Assessing phenological change in China from 1982 to 2006 using AVHRR imagery

Haiyan Wei, Philip Heilman, Jiaguo Qi, Mark A. Nearing, Zhihui Gu, Yongguang Zhang

Research output: Contribution to journalArticlepeer-review

17 Scopus citations


Long-term trends in vegetation phenology indicate ecosystem change due to the combined impacts of human activities and climate. In this study we used 1982 to 2006 Advanced Very High Resolution Radiometer Normalized Difference Vegetation Index (AVHRR NDVI) imagery across China and the TIMESAT program to quantify annual vegetation production and its changing trend. Results showed great spatial variability in vegetation growth and its temporal trend across the country during the 25-year study period. Significant decreases in vegetation production were detected in the grasslands of Inner Mongolia, and in industrializing regions in southern China, including the Pearl River Delta, the Yangtze River Delta, and areas along the Yangtze River. Significant increases in vegetation production were found in Xinjiang, Central China, and North-east China. Validation of the NDVI trends and vegetated area changes were conducted using Landsat imagery and the results were consistent with the analysis from AVHRR data. We also found that although the causes of the vegetation change vary locally, the spatial pattern of the vegetation change and the areas of greatest impact from national policies launched in the 1970s, such as the opening of economic zones and the 'Three-North Shelter Forest Programme', are similar, which indicates an impact of national policies on ecosystem change and that such impacts can be detected using the method described in this paper.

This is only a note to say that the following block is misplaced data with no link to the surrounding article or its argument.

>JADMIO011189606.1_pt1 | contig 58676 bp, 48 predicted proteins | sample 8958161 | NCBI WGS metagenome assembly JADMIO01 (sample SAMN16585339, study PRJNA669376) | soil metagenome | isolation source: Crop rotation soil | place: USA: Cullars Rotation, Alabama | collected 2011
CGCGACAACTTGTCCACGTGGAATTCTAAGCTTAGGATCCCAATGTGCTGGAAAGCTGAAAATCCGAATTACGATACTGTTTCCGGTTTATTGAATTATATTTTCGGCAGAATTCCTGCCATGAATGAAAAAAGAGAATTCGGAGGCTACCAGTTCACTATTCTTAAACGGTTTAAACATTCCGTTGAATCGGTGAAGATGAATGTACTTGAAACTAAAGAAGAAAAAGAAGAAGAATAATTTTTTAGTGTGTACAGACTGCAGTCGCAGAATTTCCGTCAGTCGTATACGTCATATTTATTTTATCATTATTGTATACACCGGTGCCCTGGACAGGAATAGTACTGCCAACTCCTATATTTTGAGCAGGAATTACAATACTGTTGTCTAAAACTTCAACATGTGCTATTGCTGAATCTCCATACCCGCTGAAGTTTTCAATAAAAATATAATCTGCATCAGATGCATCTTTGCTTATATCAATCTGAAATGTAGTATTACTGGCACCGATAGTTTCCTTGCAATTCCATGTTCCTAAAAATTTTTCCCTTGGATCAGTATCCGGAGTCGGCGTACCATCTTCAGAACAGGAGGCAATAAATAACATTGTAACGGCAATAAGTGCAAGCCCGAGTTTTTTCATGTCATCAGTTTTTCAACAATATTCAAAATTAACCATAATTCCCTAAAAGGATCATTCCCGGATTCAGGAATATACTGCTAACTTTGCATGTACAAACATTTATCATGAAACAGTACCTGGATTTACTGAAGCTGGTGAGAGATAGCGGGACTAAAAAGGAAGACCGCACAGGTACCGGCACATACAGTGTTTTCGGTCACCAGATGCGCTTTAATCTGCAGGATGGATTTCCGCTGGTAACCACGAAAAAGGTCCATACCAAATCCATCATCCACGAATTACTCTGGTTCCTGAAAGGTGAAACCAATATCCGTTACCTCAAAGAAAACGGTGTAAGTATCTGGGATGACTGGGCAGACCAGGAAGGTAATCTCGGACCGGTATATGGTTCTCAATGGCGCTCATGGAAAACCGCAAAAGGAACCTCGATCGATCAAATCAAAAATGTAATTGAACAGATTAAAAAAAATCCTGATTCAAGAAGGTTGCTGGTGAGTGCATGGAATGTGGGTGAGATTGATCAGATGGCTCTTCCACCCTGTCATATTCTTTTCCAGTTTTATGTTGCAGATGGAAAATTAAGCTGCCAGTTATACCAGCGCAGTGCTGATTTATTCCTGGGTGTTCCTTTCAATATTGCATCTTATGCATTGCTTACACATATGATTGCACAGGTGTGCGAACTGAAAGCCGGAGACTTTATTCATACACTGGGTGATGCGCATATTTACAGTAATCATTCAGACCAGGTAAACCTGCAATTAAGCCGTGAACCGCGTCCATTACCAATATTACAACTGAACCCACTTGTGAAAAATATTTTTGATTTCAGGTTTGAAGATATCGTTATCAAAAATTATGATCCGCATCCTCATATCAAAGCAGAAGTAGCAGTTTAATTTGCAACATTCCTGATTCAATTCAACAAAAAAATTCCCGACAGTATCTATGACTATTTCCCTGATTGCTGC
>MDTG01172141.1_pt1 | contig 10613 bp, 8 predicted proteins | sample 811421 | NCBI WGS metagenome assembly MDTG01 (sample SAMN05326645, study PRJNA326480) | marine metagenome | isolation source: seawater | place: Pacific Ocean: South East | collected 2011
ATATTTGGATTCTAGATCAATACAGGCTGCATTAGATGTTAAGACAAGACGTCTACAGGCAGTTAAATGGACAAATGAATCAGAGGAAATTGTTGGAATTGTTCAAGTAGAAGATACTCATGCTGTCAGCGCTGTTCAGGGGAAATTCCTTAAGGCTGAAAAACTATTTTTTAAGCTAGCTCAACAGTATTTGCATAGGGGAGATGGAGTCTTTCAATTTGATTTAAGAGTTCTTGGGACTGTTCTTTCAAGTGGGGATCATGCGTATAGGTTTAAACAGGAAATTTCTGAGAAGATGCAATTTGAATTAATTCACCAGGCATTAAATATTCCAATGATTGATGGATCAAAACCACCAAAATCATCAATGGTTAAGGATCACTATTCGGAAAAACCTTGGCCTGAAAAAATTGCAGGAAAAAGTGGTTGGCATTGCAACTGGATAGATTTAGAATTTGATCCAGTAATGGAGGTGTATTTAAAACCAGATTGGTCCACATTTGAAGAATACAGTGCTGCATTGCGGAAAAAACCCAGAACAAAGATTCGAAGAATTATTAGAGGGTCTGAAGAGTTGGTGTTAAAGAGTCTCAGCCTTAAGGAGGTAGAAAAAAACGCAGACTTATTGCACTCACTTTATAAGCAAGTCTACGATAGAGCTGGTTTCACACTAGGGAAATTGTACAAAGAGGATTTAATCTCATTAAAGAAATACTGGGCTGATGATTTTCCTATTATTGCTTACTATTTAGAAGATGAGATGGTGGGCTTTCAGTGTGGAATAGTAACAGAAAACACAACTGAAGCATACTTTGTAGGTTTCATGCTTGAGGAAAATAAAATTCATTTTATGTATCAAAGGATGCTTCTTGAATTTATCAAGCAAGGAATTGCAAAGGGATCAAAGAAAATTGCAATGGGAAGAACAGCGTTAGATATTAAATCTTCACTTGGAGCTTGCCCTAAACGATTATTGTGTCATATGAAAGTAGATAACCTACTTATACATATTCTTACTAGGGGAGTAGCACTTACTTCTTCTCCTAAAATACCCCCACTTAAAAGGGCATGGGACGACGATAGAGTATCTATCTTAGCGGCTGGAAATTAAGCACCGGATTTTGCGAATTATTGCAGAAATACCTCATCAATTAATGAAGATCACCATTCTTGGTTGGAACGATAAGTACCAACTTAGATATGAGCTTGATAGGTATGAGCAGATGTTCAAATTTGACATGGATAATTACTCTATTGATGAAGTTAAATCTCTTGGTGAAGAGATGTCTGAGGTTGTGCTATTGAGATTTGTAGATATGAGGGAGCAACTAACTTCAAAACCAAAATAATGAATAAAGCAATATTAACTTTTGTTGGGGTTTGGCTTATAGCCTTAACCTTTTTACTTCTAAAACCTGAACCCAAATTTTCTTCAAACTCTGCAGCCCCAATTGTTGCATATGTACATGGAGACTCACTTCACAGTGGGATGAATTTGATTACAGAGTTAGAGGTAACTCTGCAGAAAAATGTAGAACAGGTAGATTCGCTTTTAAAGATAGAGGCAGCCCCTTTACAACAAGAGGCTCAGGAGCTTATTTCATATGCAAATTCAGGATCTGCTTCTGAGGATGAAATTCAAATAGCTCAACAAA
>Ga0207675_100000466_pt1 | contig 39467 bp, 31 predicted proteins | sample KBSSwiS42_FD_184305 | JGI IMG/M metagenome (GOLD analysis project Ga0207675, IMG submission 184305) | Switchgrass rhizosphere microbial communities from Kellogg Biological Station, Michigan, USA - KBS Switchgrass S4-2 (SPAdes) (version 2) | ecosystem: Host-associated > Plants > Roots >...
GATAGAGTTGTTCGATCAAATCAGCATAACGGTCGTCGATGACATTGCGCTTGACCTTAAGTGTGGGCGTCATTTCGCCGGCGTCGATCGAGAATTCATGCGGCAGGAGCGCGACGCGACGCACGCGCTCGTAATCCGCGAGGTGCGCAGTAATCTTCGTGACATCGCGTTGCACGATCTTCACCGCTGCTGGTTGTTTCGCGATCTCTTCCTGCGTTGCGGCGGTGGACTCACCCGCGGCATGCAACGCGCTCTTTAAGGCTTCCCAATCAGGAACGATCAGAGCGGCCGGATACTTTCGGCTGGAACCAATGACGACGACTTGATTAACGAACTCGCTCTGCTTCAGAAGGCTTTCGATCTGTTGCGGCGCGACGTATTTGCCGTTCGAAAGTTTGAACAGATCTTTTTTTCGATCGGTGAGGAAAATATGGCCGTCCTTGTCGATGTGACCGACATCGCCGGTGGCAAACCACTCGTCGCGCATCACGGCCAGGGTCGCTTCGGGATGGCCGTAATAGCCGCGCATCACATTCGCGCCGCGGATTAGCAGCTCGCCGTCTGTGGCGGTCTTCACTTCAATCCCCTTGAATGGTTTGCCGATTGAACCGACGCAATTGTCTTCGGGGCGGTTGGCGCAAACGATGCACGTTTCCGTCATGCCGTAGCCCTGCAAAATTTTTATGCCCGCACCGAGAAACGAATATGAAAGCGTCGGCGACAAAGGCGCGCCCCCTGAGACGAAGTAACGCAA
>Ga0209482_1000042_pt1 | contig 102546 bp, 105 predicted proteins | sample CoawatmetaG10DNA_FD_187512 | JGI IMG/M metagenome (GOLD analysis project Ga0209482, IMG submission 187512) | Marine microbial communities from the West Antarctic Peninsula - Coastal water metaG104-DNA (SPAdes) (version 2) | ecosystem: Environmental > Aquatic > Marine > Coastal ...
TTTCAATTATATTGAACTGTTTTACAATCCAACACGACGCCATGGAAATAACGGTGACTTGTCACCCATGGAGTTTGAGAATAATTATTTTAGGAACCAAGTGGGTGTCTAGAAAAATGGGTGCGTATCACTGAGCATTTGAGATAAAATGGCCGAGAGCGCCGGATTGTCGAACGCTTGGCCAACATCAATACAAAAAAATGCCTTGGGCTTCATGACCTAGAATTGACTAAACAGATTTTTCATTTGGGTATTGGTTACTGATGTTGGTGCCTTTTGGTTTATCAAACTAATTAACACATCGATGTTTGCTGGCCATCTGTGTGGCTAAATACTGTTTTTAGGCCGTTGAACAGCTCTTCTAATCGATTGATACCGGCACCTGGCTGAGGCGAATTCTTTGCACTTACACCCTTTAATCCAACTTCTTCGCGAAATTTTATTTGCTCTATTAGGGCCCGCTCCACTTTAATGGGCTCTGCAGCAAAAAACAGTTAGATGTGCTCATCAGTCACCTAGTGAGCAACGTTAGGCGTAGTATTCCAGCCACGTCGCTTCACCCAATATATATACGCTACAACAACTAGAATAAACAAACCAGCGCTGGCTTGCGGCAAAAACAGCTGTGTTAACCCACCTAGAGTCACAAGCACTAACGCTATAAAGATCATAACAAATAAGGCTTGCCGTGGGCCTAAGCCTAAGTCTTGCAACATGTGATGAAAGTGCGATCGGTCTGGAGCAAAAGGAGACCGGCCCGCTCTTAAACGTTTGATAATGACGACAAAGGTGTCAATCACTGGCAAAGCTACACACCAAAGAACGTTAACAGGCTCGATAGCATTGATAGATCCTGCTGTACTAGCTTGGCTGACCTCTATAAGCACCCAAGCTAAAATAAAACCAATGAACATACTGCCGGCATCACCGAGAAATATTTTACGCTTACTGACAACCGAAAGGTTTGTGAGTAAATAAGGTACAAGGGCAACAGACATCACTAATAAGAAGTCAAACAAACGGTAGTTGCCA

Original languageEnglish (US)
Pages (from-to)227-236
Number of pages10
JournalFrontiers of Earth Science
Issue number3
StatePublished - Sep 2012
Externally publishedYes


  • China
  • climate change
  • desertification
  • phenology
  • policy
  • remote sensing
  • temporal trend

ASJC Scopus subject areas

  • General Earth and Planetary Sciences


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